It is beautifully written and wonderfully translated, but sadly, it was hard for me to get past the incest between the two brothers. I get that the title is a metaphor for defying the taboo of incest, which in turn is a metaphor for defying the censorship (including t
...more
Jeremy
This review has been hidden because it contains spoilers. To view it, click here.
Dan
A farce set in Franco's Spain, The Carnivorous Lamb chronicles two decades in a ruined republican family and is organized around the love affair between Ignacio, the narrator, and Antonio, his brother. There's a fair amount of the religious ecstasy and the social absurdity that is often characteristic of Spanish literature, and, of course, there's the taboo eroticism of incest. This is a transgressive book for sure, but not for the obvious reasons. It's a fiery indictment of Franco and post-civi ...more
Pedro Menchén
Una buena historia, aunque a veces poco convincente. Por ejemplo: es difícil de creer que un niño no saliera de su casa hasta los 13 años sin estar siquiera enfermo. También es difícil de creer que su propio hermano le besara en la boca delante de todo el mundo, nada más tomar la primera comunión, sin que eso provocara la menor sorpresa en los presentes. Por otro lado, el personaje no para de decir que odia a su madre, aunque el lector ignora los motivos de ese odio, ya que la madre tiene un com ...more
Ethan
Kind of a disturbing read (since the main relationship is an incestuous one between two brothers) but still a great book. The prose can be a little melodramatic at times, but the narrator has a very strong, defined voice that drew me in. The book has some wonderfully complex characters, and Gomez-Arcos does a great job of weaving together the family drama with the larger themes about life under the Franco regime. There's also some fun magical realism-y developments in which children are inhabite ...more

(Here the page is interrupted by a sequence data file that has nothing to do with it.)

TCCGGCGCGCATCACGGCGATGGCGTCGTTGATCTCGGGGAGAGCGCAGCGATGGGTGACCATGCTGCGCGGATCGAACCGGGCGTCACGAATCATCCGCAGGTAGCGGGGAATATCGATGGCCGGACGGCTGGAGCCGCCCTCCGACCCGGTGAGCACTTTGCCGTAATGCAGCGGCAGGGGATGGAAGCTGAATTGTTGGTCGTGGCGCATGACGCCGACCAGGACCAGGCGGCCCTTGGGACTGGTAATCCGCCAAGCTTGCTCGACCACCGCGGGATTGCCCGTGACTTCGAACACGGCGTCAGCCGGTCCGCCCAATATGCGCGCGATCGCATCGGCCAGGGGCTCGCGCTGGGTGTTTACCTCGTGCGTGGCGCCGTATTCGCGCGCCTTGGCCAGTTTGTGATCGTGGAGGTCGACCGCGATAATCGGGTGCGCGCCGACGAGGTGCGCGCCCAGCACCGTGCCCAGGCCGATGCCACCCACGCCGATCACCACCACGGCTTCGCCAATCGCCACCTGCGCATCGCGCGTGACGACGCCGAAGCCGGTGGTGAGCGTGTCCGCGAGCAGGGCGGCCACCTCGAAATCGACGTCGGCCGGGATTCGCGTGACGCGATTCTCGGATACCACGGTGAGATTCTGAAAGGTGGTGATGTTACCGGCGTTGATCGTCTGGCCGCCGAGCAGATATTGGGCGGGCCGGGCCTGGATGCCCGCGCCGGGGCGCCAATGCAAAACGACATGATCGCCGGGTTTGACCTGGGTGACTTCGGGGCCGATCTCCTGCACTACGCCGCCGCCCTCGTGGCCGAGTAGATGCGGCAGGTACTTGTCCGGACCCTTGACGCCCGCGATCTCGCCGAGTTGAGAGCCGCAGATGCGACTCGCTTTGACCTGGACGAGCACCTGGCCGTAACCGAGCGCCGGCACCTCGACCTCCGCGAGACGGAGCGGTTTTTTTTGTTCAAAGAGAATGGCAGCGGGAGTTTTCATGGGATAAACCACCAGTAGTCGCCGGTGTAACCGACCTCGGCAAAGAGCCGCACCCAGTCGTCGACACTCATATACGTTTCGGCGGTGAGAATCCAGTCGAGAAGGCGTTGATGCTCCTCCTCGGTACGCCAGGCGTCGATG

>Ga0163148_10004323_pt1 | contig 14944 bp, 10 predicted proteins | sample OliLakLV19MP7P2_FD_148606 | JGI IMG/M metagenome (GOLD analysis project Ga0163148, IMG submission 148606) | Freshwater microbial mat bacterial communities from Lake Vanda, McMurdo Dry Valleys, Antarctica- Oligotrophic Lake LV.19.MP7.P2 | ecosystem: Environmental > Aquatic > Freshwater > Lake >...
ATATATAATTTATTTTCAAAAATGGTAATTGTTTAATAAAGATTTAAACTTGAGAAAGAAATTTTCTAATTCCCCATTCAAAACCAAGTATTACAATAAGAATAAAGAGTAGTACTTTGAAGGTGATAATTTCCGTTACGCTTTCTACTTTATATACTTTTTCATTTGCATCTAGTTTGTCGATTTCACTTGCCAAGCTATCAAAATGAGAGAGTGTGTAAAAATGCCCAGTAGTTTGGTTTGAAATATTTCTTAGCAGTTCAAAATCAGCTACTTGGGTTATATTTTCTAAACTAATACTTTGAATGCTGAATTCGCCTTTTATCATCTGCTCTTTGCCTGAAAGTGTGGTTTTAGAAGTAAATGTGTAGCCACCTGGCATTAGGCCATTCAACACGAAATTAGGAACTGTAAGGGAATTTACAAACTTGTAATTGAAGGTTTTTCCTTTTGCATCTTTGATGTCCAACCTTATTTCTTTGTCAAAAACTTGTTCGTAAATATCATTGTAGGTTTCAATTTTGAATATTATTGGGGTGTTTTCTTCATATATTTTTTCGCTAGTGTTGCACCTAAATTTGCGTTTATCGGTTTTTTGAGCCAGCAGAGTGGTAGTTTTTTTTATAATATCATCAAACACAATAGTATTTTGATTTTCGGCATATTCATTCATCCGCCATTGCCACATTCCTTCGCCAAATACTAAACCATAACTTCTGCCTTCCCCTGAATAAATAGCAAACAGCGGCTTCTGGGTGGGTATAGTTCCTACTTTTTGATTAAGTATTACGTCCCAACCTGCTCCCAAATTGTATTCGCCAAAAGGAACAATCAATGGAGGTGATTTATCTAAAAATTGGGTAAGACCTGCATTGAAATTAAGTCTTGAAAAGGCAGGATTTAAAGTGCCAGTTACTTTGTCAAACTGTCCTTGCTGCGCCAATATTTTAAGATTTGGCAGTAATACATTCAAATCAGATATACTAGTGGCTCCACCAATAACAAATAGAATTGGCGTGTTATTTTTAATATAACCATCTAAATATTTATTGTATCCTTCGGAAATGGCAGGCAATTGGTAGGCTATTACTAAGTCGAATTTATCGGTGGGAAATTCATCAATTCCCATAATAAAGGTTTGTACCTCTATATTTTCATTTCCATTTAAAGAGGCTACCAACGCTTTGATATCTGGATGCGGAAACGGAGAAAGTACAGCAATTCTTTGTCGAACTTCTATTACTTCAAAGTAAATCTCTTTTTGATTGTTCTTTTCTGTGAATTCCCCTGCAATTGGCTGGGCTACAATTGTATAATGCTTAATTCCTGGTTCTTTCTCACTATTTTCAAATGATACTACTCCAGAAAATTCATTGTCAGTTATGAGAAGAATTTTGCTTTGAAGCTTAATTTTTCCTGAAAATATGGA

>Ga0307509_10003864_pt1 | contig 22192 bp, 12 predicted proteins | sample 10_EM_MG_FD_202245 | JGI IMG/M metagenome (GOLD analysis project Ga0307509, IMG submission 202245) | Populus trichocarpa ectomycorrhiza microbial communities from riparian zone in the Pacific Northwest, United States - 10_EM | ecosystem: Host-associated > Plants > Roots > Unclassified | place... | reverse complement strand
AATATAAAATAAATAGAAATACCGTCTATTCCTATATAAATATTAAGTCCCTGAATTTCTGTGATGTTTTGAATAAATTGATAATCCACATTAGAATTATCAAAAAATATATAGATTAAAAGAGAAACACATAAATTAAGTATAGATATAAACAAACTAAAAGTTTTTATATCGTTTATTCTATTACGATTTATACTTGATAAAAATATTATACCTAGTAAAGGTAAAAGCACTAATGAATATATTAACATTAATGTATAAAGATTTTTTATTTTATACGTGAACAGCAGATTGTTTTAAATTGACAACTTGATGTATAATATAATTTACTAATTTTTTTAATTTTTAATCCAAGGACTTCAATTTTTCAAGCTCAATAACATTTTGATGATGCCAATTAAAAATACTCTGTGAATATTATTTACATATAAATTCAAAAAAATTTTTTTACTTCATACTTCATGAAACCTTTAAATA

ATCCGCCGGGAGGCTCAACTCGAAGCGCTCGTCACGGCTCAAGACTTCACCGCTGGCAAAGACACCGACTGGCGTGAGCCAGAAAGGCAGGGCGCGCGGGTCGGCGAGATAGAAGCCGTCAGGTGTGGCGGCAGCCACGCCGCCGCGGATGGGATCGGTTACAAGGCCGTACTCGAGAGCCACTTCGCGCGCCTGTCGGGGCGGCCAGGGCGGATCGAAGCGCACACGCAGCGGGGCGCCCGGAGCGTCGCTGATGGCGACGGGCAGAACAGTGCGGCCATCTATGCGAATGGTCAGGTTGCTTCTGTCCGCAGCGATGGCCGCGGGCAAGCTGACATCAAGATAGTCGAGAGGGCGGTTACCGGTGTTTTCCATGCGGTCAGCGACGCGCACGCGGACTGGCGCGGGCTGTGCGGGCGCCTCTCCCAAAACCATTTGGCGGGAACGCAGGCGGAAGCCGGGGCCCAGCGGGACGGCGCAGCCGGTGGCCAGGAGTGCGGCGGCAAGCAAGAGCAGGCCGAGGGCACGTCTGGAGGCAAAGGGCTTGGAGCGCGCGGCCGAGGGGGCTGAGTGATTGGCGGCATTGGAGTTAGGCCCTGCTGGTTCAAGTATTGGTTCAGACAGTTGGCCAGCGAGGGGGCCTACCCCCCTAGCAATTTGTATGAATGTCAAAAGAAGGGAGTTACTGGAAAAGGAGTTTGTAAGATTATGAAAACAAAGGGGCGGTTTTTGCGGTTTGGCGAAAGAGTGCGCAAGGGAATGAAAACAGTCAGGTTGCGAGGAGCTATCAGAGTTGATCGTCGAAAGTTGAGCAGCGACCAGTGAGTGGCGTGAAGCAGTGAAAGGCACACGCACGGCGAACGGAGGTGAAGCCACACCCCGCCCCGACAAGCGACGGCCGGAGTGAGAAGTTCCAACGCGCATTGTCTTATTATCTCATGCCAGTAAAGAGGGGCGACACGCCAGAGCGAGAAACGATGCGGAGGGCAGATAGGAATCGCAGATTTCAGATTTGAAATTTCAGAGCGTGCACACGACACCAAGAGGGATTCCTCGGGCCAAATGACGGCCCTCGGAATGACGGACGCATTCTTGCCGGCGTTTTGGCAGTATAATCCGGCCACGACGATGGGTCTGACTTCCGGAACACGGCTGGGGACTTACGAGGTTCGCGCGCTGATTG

Ian
I read this perhaps 30yrs ago and still remember enjoying it.
Subaru
Everything about this book seemed artificial to me. I have no idea why it has only good reviews here.

The only good thing about the book (Little Sister's Classics edition), and the only reason for the two stars and not one, is the editing and additional materials.

If you feel like reading the book, don't buy The Carnivorous Lamb but borrow it form the library instead.
David
Wild ride from start to finish. Really smart book though. Read it.
Adam
brothers, aged 8 years apart, become lovers, and almost encouraged by a "freak"-obsessed mother and a disregarding father
couldn't help thinking it was a fucked up Adam and Eve and Cain and Able, incestuous family
beautifully written (translated), loved this, was distracted a little towards the end when the narrative switched to second person and we become the ghosts rather than just observing
very memorable novel
David Myers
I have finished this book and enjoyed it very much. It is a lyrical novel of gay rebellion immersed within the context of the failed Republican revolution against the fascists in Spain. The author writes about what he knows. He was censored by Frankoist fascists and emigrated to France so he could write free of oppression. He adopted a new country and a new language and became a great writer in both languages.